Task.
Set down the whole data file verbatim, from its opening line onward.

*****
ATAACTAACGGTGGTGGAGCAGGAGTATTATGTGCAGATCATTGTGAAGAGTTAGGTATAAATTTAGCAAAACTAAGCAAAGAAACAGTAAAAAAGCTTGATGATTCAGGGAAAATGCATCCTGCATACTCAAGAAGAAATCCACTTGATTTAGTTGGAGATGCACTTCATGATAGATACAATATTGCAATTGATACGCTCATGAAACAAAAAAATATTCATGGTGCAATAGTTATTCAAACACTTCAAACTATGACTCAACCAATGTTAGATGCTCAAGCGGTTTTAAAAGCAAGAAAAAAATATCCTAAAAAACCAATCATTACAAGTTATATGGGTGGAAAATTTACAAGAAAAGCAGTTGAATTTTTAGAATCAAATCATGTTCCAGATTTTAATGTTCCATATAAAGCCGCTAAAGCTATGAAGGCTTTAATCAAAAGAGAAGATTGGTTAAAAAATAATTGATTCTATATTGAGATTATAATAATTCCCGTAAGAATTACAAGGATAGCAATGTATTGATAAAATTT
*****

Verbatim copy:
ATAACTAACGGTGGTGGAGCAGGAGTATTATGTGCAGATCATTGTGAAGAGTTAGGTATAAATTTAGCAAAACTAAGCAAAGAAACAGTAAAAAAGCTTGATGATTCAGGGAAAATGCATCCTGCATACTCAAGAAGAAATCCACTTGATTTAGTTGGAGATGCACTTCATGATAGATACAATATTGCAATTGATACGCTCATGAAACAAAAAAATATTCATGGTGCAATAGTTATTCAAACACTTCAAACTATGACTCAACCAATGTTAGATGCTCAAGCGGTTTTAAAAGCAAGAAAAAAATATCCTAAAAAACCAATCATTACAAGTTATATGGGTGGAAAATTTACAAGAAAAGCAGTTGAATTTTTAGAATCAAATCATGTTCCAGATTTTAATGTTCCATATAAAGCCGCTAAAGCTATGAAGGCTTTAATCAAAAGAGAAGATTGGTTAAAAAATAATTGATTCTATATTGAGATTATAATAATTCCCGTAAGAATTACAAGGATAGCAATGTATTGATAAAATTT